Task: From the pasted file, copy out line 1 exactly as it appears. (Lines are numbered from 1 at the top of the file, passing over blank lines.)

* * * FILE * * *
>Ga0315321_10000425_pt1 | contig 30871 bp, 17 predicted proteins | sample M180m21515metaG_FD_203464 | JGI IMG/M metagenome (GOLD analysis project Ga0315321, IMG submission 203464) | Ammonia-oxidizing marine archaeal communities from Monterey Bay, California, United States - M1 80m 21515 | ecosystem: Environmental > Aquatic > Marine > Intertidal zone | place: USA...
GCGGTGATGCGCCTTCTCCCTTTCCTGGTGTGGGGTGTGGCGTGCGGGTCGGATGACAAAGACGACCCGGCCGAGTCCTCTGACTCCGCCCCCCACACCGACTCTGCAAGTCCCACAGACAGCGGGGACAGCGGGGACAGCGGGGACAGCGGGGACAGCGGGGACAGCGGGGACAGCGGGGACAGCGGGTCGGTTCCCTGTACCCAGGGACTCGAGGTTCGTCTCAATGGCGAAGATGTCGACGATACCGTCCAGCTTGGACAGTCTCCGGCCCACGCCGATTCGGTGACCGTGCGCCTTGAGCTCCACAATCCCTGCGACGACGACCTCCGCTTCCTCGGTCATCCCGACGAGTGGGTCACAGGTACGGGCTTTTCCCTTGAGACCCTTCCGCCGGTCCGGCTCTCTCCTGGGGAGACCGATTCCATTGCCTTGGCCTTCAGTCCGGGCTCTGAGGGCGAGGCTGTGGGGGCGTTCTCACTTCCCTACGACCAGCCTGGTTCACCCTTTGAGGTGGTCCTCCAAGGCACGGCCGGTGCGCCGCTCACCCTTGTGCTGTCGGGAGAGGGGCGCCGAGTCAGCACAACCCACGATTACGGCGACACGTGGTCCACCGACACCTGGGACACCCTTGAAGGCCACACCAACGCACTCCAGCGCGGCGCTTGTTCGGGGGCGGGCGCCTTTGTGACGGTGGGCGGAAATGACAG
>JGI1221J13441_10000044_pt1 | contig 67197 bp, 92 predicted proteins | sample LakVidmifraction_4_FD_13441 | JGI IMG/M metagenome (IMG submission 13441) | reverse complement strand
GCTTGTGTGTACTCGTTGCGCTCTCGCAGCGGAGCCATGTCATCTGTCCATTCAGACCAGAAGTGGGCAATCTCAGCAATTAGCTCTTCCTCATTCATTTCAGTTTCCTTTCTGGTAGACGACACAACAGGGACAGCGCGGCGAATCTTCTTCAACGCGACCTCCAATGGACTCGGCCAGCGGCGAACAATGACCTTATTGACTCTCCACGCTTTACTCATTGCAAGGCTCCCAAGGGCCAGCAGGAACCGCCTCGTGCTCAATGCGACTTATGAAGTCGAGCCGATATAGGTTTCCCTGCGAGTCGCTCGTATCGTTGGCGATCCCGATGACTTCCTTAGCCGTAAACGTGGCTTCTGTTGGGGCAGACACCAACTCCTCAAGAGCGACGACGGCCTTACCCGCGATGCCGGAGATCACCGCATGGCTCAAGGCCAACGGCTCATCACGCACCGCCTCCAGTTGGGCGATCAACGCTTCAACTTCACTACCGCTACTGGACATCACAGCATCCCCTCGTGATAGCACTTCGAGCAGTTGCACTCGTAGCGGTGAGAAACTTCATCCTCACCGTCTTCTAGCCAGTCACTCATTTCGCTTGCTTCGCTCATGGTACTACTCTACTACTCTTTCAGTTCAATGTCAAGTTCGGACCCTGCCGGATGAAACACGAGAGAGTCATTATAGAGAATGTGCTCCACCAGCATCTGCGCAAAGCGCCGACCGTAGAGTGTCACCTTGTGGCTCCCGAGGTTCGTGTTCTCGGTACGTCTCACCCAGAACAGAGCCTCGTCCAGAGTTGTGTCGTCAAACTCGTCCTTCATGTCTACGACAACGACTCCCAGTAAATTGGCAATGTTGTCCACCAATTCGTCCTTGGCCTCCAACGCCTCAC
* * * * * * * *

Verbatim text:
>Ga0315321_10000425_pt1 | contig 30871 bp, 17 predicted proteins | sample M180m21515metaG_FD_203464 | JGI IMG/M metagenome (GOLD analysis project Ga0315321, IMG submission 203464) | Ammonia-oxidizing marine archaeal communities from Monterey Bay, California, United States - M1 80m 21515 | ecosystem: Environmental > Aquatic > Marine > Intertidal zone | place: USA...